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No risk too high for Sri Lankans wanting to migrate

August 19, 2012

UDAPPUWA (Sri Lanka), Aug 19: Two Sri Lankan brothers who joined a wave of asylum seekers heading for Australia were arrested at sea, thrown in jail and face an ongoing court case — but they say they will soon try to reach the country again.Ramalingam Kandamoorthy, 35, and sibling Mahadevan, 31, from the remote hamlet of Udappuwa, had spent two days aboard a trawler in the Indian Ocean with 50 others when they were stopped by Sri Lanka's navy.

The brothers, both fishermen, were arrested for illegal emigration and held in prison before being granted bail and returning to Udappuwa, 100 kilometres north of Colombo, to await their court hearing.

But undeterred by the setbacks and legal constrictions the pair refuse to settle back into village life.

“We will try to go again after the case is over. We just have to wait for some time,” Kandamoorthy said at his hut made of palm leaves as he recalled his attempt in June to flee to a new life abroad. His younger brother Mahadevan agrees. “The future here is very bleak. We want to get out of poverty,” he said. “I can be a labourer or a cleaner in Australia.” Neither of them speak English, but they were told that language was not a problem for the menial but relatively well-paid jobs available to migrants who arrive in Australia, often via Southeast Asia, and then try to claim asylum.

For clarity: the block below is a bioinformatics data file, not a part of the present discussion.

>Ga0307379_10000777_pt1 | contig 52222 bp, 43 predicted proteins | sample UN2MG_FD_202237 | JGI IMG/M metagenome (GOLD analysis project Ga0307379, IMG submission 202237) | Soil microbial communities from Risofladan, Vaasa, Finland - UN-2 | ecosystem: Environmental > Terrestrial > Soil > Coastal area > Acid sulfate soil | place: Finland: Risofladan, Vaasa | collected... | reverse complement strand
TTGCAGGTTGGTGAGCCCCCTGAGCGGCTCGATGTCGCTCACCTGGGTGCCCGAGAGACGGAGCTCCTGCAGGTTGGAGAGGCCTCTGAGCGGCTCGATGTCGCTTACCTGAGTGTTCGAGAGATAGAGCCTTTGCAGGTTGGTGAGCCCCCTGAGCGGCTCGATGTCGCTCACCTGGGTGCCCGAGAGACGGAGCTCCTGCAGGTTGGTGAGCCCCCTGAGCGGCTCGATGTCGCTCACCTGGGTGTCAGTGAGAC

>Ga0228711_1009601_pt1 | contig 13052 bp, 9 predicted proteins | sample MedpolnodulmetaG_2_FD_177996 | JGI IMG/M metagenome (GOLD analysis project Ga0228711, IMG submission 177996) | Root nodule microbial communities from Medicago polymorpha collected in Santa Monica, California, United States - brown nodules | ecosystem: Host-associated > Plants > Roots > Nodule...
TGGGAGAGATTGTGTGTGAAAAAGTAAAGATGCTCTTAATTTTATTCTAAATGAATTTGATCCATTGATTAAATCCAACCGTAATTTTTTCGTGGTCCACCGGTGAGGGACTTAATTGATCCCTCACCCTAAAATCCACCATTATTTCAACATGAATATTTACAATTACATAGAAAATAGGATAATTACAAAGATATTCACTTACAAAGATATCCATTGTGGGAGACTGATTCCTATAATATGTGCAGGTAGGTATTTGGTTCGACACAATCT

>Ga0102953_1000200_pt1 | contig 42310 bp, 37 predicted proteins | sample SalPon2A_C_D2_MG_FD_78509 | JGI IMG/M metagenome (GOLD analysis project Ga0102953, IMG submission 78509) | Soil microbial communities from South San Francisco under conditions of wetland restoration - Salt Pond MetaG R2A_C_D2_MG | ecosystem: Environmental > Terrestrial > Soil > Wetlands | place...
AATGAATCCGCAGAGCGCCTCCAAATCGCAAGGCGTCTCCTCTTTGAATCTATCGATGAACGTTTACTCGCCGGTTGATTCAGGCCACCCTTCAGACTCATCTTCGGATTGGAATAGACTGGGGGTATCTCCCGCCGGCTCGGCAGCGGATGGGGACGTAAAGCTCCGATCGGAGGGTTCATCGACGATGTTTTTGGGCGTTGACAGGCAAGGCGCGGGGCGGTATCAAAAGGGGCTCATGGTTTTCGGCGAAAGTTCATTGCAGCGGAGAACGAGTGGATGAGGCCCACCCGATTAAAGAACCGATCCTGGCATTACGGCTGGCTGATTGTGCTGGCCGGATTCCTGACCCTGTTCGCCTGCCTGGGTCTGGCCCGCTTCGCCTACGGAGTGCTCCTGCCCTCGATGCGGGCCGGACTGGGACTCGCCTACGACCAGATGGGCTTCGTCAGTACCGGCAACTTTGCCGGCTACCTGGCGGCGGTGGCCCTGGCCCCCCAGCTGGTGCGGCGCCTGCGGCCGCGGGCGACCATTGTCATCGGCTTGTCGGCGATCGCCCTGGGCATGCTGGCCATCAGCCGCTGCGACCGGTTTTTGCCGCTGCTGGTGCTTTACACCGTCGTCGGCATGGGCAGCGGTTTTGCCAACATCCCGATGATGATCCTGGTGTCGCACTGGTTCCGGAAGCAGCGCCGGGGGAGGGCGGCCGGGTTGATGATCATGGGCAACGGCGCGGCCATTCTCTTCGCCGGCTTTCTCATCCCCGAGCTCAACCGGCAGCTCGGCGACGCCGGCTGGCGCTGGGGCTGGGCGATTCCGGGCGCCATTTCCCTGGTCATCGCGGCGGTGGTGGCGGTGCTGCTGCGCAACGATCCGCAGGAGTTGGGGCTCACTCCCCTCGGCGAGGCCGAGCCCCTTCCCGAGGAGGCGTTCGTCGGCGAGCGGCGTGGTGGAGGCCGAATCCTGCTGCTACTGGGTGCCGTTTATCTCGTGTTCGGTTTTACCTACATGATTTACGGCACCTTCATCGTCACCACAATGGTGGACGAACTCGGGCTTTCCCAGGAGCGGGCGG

Another fisherman in Udappuwa, Shivanandan, 27, who only uses one name, said he wanted to make the perilous trip, which can take two weeks, but was unable to raise the 300,000 rupees ($2,300) required to pay people-smugglers.

“There are several families from this village who have gone to Australia and Italy,” he said. “They are doing very well. They have sent money to build proper houses, unlike our huts. They are not in debt.” The Udappuwa area is ethnically Tamil, but the end of fighting between the government and Tamil rebels in 2009 after decades of warfare has failed to bring any peace dividend.—AFP